Facebook will establish an independent body next year to oversee user appeals of content, thereby admitting that it should not take a call on free expression and safety on its own, CEO Mark Zuckerberg has said.
In a 5,500-word article late on Thursday, Zuckerberg said the purpose of this body would be to uphold the principle of giving people a voice while also recognising the reality of keeping people safe.
"In the next year, we're planning to create a new way for people to appeal content decisions to an independent body, whose decisions would be transparent and binding," he said.
The independent body will "prevent the concentration of too much decision-making within our teams. Second, it will create accountability and oversight.
"Third, it will provide assurance that these decisions are made in the best interests of our community and not for commercial reasons," he noted.
Over time, said the social media platform CEO, the body would play an important role in its overall governance.
"Just as our board of directors is accountable to our shareholders, this body would be focused only on our community," he added.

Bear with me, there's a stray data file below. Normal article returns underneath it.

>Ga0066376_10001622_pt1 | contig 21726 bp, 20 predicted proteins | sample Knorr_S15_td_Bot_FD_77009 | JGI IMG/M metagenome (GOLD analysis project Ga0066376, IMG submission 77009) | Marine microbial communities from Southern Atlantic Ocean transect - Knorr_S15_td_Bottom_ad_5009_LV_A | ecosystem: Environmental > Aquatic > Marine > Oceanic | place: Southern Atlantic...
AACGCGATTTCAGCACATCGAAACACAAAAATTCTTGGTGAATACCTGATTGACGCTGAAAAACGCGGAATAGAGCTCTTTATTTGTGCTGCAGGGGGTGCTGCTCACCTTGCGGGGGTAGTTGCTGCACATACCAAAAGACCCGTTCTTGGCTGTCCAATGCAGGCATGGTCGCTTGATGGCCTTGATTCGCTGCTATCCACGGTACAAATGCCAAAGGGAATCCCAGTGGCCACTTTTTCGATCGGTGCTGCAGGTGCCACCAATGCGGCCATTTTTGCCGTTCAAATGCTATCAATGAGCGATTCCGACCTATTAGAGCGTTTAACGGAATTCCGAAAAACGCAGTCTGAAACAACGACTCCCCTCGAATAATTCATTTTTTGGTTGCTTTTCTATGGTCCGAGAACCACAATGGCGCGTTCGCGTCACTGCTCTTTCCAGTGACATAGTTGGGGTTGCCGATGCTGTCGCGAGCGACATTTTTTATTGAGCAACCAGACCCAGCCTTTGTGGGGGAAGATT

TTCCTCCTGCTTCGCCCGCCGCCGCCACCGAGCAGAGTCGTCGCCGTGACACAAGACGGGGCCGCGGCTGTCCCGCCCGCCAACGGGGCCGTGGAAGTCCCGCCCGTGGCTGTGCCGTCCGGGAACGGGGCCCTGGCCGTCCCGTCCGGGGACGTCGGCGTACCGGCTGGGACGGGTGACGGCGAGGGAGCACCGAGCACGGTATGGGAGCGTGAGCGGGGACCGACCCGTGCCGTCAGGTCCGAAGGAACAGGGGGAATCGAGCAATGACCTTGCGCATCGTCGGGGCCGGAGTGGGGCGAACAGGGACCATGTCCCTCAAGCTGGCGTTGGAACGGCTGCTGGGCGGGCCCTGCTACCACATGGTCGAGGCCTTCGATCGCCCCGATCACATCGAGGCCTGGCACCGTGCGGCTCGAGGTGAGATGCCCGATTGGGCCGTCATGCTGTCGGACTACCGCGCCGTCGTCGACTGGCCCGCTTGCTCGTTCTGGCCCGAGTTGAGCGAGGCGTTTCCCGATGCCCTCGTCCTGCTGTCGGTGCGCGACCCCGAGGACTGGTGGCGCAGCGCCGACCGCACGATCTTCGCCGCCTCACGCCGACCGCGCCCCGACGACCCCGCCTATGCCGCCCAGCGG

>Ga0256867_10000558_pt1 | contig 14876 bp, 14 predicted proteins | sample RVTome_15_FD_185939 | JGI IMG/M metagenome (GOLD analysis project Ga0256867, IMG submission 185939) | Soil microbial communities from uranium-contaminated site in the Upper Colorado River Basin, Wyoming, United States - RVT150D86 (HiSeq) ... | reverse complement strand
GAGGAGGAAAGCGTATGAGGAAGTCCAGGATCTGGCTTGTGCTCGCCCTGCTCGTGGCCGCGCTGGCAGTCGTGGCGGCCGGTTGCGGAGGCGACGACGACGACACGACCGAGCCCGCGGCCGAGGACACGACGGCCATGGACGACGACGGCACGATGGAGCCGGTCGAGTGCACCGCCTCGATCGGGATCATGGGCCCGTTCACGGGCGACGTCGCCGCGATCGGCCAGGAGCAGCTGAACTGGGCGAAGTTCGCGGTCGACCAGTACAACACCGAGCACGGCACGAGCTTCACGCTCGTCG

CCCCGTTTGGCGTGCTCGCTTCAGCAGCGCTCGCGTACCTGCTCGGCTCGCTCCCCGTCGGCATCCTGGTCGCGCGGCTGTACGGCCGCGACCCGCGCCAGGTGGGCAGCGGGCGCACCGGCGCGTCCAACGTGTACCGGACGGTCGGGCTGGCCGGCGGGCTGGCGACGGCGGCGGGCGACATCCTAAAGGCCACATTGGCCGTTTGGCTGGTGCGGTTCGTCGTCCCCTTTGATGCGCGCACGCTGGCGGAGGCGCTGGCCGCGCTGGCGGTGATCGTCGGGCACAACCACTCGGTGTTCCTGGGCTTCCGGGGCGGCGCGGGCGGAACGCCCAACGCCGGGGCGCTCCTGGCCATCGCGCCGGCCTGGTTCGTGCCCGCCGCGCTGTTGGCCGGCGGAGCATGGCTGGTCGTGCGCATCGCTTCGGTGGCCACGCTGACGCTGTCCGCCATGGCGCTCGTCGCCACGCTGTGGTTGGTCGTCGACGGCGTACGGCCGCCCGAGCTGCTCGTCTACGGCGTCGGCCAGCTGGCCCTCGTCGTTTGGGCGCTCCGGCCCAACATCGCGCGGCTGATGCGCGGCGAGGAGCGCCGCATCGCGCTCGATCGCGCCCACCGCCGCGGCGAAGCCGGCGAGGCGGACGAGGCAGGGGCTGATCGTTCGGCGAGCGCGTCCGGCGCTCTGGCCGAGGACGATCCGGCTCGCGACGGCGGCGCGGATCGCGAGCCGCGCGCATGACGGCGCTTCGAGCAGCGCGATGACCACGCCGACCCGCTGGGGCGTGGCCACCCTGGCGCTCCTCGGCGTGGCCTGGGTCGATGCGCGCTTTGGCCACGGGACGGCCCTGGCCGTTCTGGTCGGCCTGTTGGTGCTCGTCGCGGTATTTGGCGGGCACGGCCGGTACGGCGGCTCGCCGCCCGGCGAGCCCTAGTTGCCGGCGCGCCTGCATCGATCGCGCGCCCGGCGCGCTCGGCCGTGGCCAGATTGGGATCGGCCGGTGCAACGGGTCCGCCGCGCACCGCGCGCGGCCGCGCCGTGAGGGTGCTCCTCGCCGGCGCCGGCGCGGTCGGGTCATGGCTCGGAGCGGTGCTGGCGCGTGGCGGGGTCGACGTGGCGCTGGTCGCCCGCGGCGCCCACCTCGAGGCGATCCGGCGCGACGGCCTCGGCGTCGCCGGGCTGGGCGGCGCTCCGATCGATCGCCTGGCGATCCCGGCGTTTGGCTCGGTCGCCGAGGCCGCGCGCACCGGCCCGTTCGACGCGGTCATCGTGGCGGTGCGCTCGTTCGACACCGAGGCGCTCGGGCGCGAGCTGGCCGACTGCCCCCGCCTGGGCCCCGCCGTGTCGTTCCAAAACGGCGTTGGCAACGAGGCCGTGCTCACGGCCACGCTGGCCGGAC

The post came in the wake of a report in The New York Times earlier this week that suggested Facebook was aware of a Russian campaign designed to influence the 2016 US presidential election as early as spring of 2016.
Facebook later denied the claims made in the report.
According to the CEO, the team involved in its policy process and enforcement of those policies was made up of around 30,000 people, including content reviewers.
"In total, they review more than two million pieces of content every day," he said, adding that the company currently has a team of more than 200 people working on counter-terrorism specifically.
"In my note about our efforts towards 'Preparing for Elections', I discussed our work fighting misinformation. This includes proactively identifying fake accounts, which are the source of much of the spam, misinformation, and coordinated information campaigns," he informed.
"In the last two quarters, we have removed more than 1.5 billion fake accounts," he said.
(With inputs from agencies.)